, February 15, 2010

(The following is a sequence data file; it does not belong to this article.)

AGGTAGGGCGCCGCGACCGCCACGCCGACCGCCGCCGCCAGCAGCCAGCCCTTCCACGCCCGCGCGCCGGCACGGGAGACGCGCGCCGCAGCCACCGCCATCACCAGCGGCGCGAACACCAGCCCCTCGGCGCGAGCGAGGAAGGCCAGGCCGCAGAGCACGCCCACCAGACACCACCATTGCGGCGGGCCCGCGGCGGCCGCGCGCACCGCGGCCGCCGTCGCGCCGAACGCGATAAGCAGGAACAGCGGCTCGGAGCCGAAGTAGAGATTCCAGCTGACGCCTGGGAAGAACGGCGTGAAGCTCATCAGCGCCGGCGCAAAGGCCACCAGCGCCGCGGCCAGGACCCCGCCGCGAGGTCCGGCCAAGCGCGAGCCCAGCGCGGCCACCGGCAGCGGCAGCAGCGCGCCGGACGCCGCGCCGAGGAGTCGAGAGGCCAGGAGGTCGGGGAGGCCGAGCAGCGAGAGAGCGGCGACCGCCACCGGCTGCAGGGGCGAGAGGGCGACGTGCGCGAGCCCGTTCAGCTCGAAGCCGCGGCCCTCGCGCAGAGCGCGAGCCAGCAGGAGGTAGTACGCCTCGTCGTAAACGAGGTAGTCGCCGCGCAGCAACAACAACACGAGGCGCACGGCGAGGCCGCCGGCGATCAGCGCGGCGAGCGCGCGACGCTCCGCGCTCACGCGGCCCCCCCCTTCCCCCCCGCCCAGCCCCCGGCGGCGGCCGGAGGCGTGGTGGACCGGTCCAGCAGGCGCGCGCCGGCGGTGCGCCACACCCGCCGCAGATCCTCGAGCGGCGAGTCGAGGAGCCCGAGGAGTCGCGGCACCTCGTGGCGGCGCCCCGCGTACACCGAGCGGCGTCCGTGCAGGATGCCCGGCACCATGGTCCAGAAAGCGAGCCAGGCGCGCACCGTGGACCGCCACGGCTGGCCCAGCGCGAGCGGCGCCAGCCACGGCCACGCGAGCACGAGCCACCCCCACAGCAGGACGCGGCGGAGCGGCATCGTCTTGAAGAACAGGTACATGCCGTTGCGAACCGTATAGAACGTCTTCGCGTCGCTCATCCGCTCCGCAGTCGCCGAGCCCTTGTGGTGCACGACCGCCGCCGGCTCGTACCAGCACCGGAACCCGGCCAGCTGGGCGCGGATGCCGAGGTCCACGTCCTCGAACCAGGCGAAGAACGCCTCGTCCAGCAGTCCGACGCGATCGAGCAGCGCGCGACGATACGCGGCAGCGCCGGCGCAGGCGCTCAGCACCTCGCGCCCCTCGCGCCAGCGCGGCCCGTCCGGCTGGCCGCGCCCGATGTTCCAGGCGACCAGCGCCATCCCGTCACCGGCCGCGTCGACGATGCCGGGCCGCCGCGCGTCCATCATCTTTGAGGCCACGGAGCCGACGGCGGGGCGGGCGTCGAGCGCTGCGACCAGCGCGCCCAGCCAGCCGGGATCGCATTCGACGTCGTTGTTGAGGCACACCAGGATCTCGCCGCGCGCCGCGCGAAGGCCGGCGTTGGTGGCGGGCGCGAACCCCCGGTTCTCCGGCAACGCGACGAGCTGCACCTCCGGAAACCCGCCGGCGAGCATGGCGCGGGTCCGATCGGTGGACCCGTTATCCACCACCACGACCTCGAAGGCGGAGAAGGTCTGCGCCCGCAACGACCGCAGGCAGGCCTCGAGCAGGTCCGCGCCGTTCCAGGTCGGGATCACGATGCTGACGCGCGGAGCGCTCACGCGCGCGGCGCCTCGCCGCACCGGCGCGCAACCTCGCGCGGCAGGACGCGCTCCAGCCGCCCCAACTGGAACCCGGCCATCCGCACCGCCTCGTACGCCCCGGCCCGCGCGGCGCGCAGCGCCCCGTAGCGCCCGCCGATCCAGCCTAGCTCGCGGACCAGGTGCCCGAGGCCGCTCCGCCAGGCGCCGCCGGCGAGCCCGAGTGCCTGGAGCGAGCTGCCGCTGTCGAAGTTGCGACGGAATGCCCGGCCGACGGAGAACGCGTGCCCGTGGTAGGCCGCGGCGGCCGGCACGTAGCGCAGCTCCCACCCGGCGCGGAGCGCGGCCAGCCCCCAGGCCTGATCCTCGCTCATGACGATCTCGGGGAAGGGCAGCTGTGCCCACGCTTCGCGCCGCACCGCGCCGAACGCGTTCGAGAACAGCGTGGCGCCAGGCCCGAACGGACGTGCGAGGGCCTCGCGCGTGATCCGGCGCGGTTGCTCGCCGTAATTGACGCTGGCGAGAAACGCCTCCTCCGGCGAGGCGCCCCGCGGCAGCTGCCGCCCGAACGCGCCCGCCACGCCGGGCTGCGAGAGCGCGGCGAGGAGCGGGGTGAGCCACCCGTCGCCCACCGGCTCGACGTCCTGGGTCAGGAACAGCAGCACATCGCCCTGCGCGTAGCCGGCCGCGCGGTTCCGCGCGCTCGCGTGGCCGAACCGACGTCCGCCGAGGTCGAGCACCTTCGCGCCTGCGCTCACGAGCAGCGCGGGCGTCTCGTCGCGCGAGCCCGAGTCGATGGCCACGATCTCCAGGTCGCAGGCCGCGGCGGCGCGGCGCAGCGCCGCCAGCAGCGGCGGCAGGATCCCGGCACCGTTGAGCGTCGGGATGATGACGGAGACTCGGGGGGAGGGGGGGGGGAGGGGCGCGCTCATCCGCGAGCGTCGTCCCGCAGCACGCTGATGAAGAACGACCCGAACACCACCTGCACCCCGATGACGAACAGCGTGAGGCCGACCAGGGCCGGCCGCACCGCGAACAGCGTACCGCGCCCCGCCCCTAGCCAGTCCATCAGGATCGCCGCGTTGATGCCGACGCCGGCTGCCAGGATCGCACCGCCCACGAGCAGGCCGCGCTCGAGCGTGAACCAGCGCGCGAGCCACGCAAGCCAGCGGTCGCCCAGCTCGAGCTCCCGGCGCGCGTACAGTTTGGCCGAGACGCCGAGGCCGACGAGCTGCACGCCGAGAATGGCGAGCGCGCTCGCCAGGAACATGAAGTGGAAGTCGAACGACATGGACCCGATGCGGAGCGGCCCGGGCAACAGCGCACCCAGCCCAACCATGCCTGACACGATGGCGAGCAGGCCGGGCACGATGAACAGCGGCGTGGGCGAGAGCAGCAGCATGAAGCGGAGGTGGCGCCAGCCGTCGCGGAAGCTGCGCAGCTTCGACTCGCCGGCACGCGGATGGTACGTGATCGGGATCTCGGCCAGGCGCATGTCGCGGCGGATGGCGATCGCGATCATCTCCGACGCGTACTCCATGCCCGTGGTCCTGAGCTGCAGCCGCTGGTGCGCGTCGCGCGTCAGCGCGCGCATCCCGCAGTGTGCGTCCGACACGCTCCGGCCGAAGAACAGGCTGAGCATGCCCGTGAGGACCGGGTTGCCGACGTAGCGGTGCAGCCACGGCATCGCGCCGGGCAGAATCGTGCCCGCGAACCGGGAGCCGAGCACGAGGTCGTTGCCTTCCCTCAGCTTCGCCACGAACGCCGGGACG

One large national study, which compared outcomes among Medicare patients, indicated that laparoscopic surgery with a robot might lead to fewer in-hospital complications, but that it might also lead to more impotence and incontinence. But the study included conventional laparoscopy patients among the ones who had robot-assisted surgery, making it difficult to assess its conclusions, the New York Times reports. It is also not known whether robot-assisted prostate surgery gives better, worse or equivalent long-term cancer control than the traditional methods, either with a four-inch incision or with smaller incisions and a laparoscope.
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